Explosive collage

James McNulty’s firework wrapper art is stunning in its color and detail

“Desert Storm” by James McNulty.

“Desert Storm” by James McNulty.

Photo By David Robert

You have to respect James McNulty. He saw some potential—in firework wrappers, of all places—and identified an artistic niche that he could fill. As a result, the licensed pyrotechnician has done rather well for himself as an artist who makes collages from nothing but firework packaging materials.

And McNulty’s high self-opinion reflects that fact. He even once compared himself to the legendary Andy Warhol during a conversation with me.

“When an artist invents one’s own realm within a fixed media, it is a revolutionary thing,” McNulty says in his artist’s statement. “I was studying the packaging when my imagination began to compose scapes from these tight registration prints—prints that are literally designated to explode.”

The Nevada Museum of Art is currently home to 17 of McNulty’s collages in an exhibition appropriately titled Pop Art With a Bang! Each piece, crafted between 1985 and 2001, almost overwhelms the eyes with different colors and patterns that McNulty masterfully crafts from nothing but firework wrappers. You can’t just glance at these pieces; each one must be studied for at least several minutes, because so much is going on.

The most amazing piece on display is “Desert Storm,” a collage he made in 1991. The title gives away the work’s theme, although it would be easy to discern without the placard next to the collage. It’s stunning how McNulty was able to take various firework wrappers and, in essence, re-create the major storylines of the Gulf War. As just a small sampling of what was thrown into “Desert Storm,” there are tanks, field guns, bombs (from “Torpedo’s” fireworks, which are interspersed throughout the collage, each one featuring a Batman-esque “Bang!” or “Pop!” in the orange background next to the white torpedo bomb), helicopters, a satellite, an “outer space rocket,” blue bomber planes, “anti-missiles,” aircraft carriers, a “jet helicopter” and even Camel-brand fireworks to provide an Arabian feel. In the middle, wrappers reading “Bomb” and “Night Invaders Light the Sky” give the piece a visual center. McNulty masterfully arranges the piece as if he were crafting a landscape, with the air, water and ground wars all having their place.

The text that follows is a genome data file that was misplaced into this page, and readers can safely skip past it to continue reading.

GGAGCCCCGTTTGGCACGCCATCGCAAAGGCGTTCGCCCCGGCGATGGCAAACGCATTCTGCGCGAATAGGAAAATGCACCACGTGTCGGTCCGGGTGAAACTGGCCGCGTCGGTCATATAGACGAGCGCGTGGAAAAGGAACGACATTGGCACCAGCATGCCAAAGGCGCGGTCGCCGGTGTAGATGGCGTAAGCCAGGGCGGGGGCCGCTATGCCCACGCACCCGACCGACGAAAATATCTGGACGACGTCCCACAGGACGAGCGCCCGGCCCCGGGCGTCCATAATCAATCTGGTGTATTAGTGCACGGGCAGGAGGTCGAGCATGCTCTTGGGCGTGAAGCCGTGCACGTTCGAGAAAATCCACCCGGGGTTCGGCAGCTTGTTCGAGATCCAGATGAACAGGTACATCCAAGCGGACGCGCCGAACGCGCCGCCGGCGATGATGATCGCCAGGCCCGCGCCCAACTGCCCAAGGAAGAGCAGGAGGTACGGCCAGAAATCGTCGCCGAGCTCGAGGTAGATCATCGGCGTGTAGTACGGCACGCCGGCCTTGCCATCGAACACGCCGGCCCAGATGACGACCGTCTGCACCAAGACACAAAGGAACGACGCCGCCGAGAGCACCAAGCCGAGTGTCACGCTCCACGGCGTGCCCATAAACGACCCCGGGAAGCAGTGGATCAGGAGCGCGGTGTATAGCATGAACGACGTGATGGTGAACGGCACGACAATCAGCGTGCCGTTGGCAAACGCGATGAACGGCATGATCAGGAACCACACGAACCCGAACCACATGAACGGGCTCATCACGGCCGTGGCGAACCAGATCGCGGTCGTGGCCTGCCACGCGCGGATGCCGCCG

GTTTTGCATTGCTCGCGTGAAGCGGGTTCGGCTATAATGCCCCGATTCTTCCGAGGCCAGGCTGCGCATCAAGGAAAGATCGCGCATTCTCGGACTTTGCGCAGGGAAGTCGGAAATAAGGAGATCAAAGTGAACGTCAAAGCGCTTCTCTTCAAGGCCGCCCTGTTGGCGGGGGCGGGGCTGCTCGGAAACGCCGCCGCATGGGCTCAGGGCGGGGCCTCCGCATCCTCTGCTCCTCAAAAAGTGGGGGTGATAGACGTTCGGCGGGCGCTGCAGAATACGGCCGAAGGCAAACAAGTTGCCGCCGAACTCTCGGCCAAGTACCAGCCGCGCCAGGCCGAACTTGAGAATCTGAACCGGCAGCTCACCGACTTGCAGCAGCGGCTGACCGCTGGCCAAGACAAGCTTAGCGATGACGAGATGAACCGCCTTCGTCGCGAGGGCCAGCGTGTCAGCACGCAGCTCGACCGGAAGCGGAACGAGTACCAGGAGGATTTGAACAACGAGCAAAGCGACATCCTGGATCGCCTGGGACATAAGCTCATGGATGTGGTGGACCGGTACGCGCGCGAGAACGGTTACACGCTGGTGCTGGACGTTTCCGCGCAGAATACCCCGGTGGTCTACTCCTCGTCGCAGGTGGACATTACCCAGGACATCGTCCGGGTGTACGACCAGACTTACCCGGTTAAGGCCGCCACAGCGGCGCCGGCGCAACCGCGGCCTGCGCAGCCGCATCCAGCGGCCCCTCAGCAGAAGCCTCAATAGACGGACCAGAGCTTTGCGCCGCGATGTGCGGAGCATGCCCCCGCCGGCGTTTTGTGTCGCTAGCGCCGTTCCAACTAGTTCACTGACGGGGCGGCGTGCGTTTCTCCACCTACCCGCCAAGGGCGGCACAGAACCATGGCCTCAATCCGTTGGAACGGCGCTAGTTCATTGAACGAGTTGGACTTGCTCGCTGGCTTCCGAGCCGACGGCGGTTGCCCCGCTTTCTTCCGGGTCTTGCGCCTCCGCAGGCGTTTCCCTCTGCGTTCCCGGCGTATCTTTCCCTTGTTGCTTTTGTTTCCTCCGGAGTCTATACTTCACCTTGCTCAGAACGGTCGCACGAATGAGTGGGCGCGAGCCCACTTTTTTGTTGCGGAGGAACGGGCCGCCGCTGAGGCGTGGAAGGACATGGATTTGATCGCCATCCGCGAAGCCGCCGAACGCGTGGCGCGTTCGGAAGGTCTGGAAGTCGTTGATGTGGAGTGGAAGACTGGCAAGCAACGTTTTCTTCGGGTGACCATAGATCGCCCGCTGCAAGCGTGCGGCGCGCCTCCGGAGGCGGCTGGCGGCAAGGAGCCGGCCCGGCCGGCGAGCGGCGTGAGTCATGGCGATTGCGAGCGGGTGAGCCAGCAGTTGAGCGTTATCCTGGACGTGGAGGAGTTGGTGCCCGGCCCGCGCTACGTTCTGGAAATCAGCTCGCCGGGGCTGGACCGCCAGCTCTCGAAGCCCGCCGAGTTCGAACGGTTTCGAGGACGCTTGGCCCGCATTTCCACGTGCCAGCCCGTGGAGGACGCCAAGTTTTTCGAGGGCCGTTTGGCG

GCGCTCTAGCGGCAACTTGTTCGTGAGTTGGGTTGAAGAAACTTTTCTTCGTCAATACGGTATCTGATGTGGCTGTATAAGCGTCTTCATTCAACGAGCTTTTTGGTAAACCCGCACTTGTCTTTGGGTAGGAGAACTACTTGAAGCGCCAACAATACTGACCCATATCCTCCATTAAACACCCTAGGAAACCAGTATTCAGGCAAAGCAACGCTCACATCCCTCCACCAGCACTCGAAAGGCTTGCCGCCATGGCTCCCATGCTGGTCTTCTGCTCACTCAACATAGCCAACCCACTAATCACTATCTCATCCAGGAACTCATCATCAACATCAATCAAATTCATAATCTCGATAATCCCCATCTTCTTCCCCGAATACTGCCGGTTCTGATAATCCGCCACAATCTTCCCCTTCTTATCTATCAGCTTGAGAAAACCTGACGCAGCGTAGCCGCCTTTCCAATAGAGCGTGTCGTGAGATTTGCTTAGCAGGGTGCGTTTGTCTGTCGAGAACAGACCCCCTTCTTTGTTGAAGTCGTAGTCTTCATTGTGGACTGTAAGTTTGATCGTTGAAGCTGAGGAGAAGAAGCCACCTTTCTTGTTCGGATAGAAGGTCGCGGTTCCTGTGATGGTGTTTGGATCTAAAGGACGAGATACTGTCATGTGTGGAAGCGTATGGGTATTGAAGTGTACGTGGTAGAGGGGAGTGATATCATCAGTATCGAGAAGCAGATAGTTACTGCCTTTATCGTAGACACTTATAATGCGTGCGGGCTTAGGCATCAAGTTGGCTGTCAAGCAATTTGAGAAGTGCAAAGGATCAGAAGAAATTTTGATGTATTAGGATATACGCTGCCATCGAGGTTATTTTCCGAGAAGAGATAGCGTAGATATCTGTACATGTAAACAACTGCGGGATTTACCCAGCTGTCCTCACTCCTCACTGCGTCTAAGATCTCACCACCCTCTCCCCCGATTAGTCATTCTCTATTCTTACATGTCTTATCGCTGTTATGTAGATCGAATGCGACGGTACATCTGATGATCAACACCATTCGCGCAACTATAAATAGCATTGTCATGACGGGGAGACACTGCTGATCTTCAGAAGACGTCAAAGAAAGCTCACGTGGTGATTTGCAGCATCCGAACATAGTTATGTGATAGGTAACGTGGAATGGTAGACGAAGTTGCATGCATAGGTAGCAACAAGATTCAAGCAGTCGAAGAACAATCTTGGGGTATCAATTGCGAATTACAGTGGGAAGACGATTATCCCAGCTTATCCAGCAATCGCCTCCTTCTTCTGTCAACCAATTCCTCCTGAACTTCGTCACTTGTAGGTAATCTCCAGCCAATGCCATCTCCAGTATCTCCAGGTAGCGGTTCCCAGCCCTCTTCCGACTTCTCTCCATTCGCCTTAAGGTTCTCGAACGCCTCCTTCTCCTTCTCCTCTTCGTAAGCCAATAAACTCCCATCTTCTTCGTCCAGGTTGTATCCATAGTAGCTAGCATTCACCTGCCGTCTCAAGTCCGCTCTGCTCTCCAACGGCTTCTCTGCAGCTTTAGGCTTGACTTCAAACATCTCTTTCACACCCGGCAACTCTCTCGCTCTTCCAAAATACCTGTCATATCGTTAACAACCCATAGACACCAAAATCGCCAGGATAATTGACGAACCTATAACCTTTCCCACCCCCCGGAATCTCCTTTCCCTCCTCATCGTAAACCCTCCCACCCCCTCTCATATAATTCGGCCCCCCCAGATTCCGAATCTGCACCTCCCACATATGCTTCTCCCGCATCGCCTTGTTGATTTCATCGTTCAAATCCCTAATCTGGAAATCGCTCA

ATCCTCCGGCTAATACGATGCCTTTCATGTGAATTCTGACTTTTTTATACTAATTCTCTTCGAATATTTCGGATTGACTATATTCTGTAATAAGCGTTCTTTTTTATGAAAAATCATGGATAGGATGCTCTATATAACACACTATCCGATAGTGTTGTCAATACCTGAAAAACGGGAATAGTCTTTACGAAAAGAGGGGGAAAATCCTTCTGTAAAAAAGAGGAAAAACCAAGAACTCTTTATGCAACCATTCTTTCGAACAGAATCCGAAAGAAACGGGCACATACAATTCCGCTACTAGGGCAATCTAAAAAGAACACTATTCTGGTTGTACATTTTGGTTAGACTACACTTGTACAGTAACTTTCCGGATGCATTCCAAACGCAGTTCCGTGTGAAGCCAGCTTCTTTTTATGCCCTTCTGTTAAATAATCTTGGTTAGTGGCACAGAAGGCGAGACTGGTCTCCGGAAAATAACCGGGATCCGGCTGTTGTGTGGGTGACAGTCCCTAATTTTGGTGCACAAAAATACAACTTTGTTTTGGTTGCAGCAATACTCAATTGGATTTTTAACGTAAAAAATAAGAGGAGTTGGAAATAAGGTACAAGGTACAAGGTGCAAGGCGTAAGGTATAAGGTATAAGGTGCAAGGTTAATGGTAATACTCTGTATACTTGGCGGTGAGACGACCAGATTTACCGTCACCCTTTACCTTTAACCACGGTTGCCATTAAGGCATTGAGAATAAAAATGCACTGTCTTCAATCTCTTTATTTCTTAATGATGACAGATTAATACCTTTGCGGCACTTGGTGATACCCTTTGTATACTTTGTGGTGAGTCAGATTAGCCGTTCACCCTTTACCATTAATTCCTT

I could have stared at “Desert Storm” for hours, as it is so compelling. It is even somewhat amusing; if any criticism could be said about “Desert Storm,” it would be that some could interpret the piece as making light of war.

McNulty’s pieces are best when they have a topical center like “Desert Storm.” Other works, which lack an obvious theme, are not nearly as compelling, although they’re still a whole lot of fun to look at.

Take “Pink Sky at Night” (1995) as an example. Again, the title describes the work: the sky’s pink. And that’s about it when it comes to theme. Long, skinny wrappers, many with animals, fill the left and right bottom thirds of the piece. Other wrappers, these ones more square-shaped, fill the pink sky. There is no visual center, and no place for the eye to focus. The piece is almost frustrating, because I want to find a common thread for all the pieces of the collage. But there isn’t one.

Some of the newer pieces on display show that McNulty’s trying to take his collages a step further: the third dimension. “Auspicious Stars” (2001) uses larger icons than most of his other works, and some of those icons stick out fractions of an inch more than others. I wasn’t sure how McNulty decided what pieces stuck out; it seems like he had a great idea to do 3-D collages, but he wasn’t sure what to do with it.

While some of McNulty’s pieces are stunning works of art, others are merely fun to look at—making the legendary self-comparisons a bit premature.